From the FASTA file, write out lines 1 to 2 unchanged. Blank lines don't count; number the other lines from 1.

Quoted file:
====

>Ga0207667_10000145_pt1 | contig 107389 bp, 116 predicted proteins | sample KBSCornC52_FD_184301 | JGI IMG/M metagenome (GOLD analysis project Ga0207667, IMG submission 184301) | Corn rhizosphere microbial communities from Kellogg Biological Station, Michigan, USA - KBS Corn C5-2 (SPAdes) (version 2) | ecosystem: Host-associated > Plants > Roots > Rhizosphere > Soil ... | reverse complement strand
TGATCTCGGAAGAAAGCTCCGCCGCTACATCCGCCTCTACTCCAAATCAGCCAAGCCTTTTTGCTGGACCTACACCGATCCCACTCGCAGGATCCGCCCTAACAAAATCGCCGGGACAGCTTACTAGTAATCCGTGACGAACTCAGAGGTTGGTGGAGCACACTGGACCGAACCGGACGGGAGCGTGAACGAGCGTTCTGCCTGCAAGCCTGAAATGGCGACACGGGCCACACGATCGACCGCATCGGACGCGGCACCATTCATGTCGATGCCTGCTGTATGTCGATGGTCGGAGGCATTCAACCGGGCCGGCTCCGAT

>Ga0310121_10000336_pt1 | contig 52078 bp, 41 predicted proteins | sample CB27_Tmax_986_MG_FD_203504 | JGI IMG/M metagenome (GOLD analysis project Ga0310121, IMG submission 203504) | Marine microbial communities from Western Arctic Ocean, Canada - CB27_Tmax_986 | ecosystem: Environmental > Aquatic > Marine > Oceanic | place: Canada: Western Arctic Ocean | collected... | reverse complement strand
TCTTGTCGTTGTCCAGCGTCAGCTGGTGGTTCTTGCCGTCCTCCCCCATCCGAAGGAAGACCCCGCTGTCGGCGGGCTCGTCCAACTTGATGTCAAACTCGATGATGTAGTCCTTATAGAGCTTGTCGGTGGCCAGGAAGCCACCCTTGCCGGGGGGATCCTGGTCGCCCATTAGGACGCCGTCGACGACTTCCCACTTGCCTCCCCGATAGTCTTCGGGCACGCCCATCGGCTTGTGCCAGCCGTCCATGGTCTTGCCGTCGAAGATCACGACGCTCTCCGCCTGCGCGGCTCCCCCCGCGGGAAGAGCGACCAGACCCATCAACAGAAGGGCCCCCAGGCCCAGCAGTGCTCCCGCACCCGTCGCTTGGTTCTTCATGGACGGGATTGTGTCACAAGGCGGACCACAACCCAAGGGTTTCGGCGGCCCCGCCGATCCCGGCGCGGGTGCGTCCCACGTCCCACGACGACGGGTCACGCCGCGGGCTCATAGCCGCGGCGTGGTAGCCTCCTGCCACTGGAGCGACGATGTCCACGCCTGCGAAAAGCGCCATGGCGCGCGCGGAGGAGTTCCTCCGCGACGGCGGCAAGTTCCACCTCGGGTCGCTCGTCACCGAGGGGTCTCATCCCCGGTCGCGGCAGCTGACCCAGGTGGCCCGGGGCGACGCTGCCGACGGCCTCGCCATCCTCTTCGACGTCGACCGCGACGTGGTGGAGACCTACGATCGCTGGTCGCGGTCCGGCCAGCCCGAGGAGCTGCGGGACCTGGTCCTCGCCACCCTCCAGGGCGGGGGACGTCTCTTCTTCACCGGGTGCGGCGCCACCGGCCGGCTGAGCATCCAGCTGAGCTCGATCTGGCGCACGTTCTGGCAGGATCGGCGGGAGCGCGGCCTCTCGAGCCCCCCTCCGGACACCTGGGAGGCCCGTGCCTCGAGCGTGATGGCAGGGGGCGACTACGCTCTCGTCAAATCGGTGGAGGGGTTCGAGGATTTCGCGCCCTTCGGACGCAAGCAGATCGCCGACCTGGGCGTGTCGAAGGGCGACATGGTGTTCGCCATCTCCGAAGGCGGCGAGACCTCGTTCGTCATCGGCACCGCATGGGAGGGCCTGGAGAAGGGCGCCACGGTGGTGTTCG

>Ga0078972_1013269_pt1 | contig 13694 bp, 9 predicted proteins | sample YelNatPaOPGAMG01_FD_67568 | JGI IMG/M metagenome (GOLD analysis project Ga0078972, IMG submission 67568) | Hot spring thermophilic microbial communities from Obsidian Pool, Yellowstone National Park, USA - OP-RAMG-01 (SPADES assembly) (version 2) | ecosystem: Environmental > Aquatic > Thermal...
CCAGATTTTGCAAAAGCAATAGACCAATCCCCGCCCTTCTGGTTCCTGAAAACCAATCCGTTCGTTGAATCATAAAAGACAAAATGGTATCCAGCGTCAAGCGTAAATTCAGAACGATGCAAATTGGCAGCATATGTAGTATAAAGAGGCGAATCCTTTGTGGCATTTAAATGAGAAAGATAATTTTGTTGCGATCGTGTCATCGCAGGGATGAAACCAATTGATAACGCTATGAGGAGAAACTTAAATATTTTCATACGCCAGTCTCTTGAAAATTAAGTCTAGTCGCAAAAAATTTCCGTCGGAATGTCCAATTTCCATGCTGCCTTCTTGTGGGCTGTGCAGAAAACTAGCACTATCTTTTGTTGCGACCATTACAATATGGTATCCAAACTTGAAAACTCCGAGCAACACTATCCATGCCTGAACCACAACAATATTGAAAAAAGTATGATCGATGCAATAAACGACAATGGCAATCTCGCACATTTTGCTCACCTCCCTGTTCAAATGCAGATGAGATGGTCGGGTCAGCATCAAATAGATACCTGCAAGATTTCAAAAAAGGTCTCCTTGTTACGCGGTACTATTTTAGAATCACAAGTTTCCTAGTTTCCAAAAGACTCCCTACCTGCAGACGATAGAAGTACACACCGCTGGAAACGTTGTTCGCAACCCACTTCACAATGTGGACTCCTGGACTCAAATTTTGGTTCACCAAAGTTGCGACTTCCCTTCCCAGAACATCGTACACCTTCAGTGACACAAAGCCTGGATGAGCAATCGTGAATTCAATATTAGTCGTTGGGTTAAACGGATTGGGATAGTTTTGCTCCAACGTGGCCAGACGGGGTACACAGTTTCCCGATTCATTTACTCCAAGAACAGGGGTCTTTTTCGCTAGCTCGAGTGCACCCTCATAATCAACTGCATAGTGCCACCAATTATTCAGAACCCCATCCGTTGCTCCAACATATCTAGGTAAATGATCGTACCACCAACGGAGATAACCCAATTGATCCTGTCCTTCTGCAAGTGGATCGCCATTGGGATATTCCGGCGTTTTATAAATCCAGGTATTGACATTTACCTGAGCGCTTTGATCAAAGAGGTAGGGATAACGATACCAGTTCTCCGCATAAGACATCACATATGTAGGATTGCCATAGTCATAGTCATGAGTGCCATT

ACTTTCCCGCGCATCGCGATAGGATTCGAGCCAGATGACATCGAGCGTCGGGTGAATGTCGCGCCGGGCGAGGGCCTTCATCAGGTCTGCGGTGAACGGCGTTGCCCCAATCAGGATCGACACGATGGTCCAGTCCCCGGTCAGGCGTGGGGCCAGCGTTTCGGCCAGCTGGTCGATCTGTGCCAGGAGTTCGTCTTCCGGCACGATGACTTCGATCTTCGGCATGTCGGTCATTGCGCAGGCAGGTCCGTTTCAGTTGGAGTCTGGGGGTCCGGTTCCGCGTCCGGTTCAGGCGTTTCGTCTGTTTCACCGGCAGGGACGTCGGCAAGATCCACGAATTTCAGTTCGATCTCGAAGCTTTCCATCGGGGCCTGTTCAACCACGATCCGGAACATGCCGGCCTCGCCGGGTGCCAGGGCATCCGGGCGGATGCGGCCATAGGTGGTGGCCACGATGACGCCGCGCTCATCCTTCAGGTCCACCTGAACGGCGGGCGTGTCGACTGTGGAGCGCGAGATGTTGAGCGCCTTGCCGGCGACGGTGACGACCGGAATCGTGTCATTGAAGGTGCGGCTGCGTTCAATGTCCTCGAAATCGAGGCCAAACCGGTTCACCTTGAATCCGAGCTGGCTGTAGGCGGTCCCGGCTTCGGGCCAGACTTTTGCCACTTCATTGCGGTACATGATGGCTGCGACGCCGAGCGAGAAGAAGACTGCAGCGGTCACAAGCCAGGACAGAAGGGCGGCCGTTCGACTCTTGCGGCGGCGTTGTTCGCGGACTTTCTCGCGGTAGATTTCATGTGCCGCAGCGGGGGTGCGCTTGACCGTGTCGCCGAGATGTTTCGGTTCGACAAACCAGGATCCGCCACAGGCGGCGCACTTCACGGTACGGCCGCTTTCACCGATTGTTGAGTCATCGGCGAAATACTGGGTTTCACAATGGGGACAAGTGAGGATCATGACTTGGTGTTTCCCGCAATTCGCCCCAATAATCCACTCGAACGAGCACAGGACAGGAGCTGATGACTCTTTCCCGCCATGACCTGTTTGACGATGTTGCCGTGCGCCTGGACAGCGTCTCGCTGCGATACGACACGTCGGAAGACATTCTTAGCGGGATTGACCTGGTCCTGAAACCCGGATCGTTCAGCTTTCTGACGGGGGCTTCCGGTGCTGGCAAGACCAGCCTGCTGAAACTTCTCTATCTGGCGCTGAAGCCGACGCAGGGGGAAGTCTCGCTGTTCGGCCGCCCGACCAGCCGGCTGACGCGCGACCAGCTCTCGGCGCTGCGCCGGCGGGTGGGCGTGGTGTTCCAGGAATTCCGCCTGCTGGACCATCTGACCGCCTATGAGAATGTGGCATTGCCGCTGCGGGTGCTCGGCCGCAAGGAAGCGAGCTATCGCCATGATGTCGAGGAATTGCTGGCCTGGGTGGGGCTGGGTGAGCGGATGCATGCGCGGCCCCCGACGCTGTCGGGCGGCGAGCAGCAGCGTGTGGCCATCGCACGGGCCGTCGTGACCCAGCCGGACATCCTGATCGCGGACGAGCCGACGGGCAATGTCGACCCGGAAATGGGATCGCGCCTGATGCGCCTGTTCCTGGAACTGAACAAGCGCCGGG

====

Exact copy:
>Ga0207667_10000145_pt1 | contig 107389 bp, 116 predicted proteins | sample KBSCornC52_FD_184301 | JGI IMG/M metagenome (GOLD analysis project Ga0207667, IMG submission 184301) | Corn rhizosphere microbial communities from Kellogg Biological Station, Michigan, USA - KBS Corn C5-2 (SPAdes) (version 2) | ecosystem: Host-associated > Plants > Roots > Rhizosphere > Soil ... | reverse complement strand
TGATCTCGGAAGAAAGCTCCGCCGCTACATCCGCCTCTACTCCAAATCAGCCAAGCCTTTTTGCTGGACCTACACCGATCCCACTCGCAGGATCCGCCCTAACAAAATCGCCGGGACAGCTTACTAGTAATCCGTGACGAACTCAGAGGTTGGTGGAGCACACTGGACCGAACCGGACGGGAGCGTGAACGAGCGTTCTGCCTGCAAGCCTGAAATGGCGACACGGGCCACACGATCGACCGCATCGGACGCGGCACCATTCATGTCGATGCCTGCTGTATGTCGATGGTCGGAGGCATTCAACCGGGCCGGCTCCGAT